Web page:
14 November 2013
Parents of young people celebrating 'schoolies', 'leavers' and end-of-school-year parties should make time to have The Other Talk about alcohol and other drugs before the celebrations start.
Julie Rae from the Australian Drug Foundation says parents can play a key role in reducing their teenagers' risk of alcohol and drug related harm by simply talking to them.
"We know 'schoolies' is seen as a high risk time for alcohol-related harm. Research in 2011 showed that more than 85 per cent of young people attending 'schoolies' expected to drink more than 5 alcoholic drinks a night ," she said.
"Sending a child off to celebrate the end of their secondary school education at a 'schoolies' or 'leavers' event can be a worrying time for a parent," Ms Rae said, "because ultimately, we all want our children to be safe."
"This year we've created a dedicated online portal so parents can get informed about drugs and alcohol and find tips about how to have honest and open conversations with their children."
"In the lead up to the event it's a good idea to have The Other Talk - the one about drugs and alcohol - and discuss some of the tips for staying safe and having a good time during 'schoolies'."
Ms Rae said young people are particularly vulnerable to harm from alcohol because:
• The brain is still developing during the teenage years and drinking alcohol during this time may damage the brain and lead to health complications later in life.
• The earlier a child is introduced to alcohol the more likely they are to develop problems with it later in life. Young people should therefore delay their first drink for as long as possible.
"My advice to parents is: visit www.TheOtherTalk.org.au and get the information you need to have The Other Talk with your child," Ms Rae said.
"Remember you do have influence talk to them about the risks and harms of alcohol and other drugs, stress the importance of looking out for their friends, avoid risky situations and planning ahead."
"It's never too early to start talking about drugs and alcohol with them, so even if your child is too young for 'schoolies', have The Other Talk, but do so in a way which is suitable for their age and understanding."
TIPS FOR SAFER SCHOOLIES CELEBRATIONS
• You don't have to drink to have fun – make sure you create good memories at schoolies not bad ones.
• Have a plan for the week – find out about activities so alcohol doesn't become the main focus for the celebration.
• Stay on the right side of the law – giving your friends who are under 18 alcohol can be illegal.
• Take extra care overseas – if you're drinking alcohol in Indonesia (Bali) or Thailand avoid cocktails and spirits that can be contaminated with methanol. Stick to bottled beer.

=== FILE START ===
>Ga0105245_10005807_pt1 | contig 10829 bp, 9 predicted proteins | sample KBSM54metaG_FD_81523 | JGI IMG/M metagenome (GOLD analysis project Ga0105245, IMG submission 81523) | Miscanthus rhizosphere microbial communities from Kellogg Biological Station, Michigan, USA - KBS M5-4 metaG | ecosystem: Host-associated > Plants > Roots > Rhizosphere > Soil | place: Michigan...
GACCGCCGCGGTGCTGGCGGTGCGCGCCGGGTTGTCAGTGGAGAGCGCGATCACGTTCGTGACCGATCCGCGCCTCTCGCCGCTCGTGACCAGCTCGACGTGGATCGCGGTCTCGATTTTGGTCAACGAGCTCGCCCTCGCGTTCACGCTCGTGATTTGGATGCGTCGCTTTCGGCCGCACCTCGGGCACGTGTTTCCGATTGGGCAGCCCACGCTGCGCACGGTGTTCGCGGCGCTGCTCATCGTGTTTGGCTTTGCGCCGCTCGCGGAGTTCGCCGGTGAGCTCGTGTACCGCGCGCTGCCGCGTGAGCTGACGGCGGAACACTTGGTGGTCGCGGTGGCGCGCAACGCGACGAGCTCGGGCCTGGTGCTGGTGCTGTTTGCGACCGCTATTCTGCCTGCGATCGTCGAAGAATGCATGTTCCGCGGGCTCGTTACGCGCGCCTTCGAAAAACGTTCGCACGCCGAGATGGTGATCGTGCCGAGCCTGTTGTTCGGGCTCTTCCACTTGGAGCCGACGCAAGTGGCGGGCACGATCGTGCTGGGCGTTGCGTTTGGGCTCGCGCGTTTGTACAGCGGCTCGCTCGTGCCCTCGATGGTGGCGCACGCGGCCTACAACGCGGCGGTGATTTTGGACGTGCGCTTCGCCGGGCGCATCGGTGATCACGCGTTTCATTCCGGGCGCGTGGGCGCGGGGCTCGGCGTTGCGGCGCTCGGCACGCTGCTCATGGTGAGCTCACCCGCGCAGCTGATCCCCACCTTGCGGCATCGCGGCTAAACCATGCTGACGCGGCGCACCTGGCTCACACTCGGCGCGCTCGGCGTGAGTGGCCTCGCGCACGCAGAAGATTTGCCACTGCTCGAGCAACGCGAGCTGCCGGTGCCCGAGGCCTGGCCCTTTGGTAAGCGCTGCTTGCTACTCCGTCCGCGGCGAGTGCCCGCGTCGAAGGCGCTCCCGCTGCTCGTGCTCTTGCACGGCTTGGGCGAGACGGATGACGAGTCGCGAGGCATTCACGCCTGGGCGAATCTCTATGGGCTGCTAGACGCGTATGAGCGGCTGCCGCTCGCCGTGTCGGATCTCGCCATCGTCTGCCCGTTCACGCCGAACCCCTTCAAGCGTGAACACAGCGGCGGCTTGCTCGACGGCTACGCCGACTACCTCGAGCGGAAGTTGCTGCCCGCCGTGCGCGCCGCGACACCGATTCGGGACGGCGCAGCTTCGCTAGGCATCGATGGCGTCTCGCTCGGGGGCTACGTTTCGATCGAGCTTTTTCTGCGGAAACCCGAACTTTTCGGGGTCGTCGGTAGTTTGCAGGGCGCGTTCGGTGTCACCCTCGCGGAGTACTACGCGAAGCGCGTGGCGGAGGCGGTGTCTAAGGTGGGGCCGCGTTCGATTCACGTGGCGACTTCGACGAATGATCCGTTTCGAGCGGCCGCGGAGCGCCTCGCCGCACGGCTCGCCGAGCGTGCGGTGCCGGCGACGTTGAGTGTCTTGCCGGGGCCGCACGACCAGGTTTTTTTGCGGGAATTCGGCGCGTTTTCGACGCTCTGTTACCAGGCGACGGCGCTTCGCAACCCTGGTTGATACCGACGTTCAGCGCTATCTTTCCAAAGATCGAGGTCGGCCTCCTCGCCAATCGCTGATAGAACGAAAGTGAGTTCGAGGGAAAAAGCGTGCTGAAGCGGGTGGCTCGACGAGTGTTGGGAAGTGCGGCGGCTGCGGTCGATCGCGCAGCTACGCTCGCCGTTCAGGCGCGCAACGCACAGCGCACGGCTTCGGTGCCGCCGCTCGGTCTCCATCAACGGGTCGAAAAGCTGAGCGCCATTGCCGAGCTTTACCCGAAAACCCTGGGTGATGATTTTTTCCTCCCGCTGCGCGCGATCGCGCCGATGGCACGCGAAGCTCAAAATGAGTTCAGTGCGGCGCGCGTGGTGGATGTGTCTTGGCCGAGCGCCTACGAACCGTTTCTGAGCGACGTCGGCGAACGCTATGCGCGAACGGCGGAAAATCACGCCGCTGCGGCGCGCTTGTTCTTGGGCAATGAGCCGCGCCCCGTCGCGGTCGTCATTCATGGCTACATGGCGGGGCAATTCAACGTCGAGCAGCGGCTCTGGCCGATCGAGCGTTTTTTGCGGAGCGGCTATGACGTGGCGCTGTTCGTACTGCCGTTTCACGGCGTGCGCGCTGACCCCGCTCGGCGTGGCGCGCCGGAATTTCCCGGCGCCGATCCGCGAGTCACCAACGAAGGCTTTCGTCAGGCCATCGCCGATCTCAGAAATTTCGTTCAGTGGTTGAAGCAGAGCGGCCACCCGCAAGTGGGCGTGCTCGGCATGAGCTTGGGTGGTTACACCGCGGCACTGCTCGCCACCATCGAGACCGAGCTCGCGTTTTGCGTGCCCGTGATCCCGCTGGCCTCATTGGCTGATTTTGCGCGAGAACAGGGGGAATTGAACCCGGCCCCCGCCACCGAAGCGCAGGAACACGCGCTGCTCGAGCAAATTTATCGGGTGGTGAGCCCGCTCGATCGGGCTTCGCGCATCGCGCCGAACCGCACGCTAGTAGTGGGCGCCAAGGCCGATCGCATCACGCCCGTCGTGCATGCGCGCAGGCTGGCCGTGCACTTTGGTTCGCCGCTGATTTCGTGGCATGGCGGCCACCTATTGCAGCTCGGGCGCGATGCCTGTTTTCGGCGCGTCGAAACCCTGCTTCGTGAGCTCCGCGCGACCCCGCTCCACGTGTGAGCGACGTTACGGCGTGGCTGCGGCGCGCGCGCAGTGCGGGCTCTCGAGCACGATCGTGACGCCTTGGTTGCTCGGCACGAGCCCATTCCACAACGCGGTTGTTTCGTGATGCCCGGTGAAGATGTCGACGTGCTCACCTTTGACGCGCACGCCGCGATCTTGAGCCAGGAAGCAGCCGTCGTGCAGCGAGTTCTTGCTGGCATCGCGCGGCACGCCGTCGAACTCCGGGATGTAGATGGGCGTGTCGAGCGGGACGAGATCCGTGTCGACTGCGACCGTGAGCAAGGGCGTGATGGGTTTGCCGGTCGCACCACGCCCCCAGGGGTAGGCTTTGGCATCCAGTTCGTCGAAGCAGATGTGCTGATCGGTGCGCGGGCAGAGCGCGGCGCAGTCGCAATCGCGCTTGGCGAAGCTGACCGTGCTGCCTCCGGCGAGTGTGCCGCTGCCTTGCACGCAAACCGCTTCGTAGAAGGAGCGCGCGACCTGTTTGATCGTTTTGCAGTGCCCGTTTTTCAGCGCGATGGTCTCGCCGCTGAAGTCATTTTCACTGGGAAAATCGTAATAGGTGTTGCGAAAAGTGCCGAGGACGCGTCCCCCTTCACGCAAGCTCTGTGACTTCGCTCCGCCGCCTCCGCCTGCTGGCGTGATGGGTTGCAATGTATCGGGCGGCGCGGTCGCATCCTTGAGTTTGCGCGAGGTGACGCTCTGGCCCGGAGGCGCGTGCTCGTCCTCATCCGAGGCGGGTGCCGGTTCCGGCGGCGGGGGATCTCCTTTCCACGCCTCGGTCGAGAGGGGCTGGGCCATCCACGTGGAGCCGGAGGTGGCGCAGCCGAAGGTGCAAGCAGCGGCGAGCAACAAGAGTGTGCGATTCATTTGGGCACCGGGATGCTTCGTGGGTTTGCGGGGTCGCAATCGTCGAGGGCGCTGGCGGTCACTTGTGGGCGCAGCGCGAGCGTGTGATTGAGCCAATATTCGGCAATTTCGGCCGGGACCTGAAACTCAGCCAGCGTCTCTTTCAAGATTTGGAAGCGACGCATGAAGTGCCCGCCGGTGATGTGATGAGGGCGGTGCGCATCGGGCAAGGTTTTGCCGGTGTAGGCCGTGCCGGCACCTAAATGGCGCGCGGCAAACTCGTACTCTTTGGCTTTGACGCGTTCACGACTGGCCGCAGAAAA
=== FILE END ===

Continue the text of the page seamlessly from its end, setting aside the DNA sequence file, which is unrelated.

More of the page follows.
• Eat, drink water - if you drink alcohol make sure you eat too, and drink water between alcoholic drinks.
• Avoid risky situations – drugs and alcohol affect your judgment.
• Be a good friend – don't leave your mates on their own.
• Alcohol and swimming don't mix – don't swim when you've been drinking or taking drugs.
• Come prepared with ID – carrying a fake ID is against the law and you can be fined.
• Think before taking drugs - there's no safe level of drug use and you have no way of knowing what you're taking.
• Never carry or consume illegal drugs overseas – some countries have tough penalties for people arrested with drugs, including life imprisonment or death.
• Drugs affect everyone differently – just because a friend has taken a drug and is OK doesn't mean it will have the same effect on you.
• Budget –if you plan to drink, have a budget for alcohol and stick to it so you don't run out of money for other things.
KNOW WHAT TO DO IF YOU GET IN TROUBLE
• Ask for help – such as police, volunteers (like Red Frogs), and youth workers.
• Learn basic first aid – if a friend is drunk or sick, stay with them. If they want to lie down, put them on their side in case they vomit.
• Call triple zero (000) – if someone passes out or looks like they're in trouble. Paramedics don't need to involve the police.
For more safe 'schoolies' tips and suggestions for how to have The Other Talk visit www.theothertalk.org.au/safe-partying-tips-for-schoolies
Julie Rae (@raeajul) is available for interview.
Media Enquiries: Jennifer Willis or Tara Oldfield - 0430 948 380,
Celebrating more than 50 years of service to the community, the Australian Drug Foundation is one of Australia's leading bodies committed to preventing alcohol and other drug problems in communities around the nation.
The Foundation reaches millions of Australians in local communities through sporting clubs, workplaces, health care settings and schools, offering educational information, drug and alcohol prevention programs and advocating for strong and healthy communities.